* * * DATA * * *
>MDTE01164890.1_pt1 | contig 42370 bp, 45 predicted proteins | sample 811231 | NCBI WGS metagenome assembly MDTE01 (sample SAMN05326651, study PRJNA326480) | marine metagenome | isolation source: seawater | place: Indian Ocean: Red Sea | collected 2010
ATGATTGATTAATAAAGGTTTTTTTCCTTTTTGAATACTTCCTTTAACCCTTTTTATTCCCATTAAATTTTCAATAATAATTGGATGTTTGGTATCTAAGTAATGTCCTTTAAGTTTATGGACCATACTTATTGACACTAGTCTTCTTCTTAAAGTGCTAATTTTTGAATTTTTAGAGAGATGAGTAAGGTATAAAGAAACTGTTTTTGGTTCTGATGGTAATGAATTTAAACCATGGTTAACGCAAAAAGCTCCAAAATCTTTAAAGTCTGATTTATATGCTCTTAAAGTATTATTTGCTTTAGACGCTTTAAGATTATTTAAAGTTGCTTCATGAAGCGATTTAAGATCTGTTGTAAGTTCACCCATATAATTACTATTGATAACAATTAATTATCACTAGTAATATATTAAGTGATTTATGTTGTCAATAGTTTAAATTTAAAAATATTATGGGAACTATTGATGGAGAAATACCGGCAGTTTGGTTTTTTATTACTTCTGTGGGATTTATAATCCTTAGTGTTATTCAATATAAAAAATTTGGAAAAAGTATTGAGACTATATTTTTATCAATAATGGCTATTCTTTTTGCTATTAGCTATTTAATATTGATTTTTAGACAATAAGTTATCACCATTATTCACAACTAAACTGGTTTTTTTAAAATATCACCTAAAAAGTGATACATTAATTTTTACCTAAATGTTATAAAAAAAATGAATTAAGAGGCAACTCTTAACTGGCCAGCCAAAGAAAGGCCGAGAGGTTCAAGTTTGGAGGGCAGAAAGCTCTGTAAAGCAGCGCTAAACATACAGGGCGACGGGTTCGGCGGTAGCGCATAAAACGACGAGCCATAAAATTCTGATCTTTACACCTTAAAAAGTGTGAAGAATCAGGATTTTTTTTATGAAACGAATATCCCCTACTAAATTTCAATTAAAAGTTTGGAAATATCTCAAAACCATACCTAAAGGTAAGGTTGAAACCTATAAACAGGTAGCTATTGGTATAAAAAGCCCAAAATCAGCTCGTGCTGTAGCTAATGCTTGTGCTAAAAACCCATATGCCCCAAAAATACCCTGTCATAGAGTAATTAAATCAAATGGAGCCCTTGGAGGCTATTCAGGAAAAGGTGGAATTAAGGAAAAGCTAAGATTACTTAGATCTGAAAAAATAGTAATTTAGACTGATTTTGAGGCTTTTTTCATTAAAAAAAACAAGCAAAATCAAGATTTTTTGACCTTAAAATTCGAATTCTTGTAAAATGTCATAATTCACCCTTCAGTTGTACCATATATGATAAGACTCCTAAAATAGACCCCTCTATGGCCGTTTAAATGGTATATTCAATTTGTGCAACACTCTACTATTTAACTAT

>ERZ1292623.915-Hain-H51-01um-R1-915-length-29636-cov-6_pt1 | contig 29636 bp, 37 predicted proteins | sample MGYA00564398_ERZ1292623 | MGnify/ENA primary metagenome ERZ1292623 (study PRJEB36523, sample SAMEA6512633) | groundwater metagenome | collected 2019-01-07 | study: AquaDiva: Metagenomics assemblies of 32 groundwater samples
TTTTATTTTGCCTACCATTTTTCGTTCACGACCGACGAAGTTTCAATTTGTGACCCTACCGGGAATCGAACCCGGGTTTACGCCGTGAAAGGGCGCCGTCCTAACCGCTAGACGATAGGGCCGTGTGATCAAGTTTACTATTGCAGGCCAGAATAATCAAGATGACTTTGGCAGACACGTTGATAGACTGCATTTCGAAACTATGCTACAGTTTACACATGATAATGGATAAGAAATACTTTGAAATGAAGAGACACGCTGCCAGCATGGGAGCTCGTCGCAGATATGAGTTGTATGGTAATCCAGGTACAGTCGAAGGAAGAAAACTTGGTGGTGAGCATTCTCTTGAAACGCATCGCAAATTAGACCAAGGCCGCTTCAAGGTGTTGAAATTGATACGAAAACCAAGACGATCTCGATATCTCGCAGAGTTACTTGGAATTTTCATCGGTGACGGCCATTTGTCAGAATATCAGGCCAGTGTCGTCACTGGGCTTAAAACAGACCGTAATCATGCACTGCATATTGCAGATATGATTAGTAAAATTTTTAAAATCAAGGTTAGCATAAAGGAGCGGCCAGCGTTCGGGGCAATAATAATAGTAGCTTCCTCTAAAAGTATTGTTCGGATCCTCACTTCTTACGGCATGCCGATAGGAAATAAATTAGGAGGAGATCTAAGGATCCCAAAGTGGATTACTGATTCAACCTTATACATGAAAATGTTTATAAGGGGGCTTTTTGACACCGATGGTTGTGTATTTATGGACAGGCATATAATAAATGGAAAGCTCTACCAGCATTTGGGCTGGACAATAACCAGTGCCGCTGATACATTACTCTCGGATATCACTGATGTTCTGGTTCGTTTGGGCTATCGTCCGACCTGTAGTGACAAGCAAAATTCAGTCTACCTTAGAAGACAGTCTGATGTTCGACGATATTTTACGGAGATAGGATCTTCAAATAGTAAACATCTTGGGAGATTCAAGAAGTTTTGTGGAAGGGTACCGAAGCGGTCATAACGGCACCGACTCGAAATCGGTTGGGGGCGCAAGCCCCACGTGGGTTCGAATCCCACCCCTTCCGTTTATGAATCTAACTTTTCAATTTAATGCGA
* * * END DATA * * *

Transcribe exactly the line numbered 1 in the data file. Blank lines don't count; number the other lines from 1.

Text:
>MDTE01164890.1_pt1 | contig 42370 bp, 45 predicted proteins | sample 811231 | NCBI WGS metagenome assembly MDTE01 (sample SAMN05326651, study PRJNA326480) | marine metagenome | isolation source: seawater | place: Indian Ocean: Red Sea | collected 2010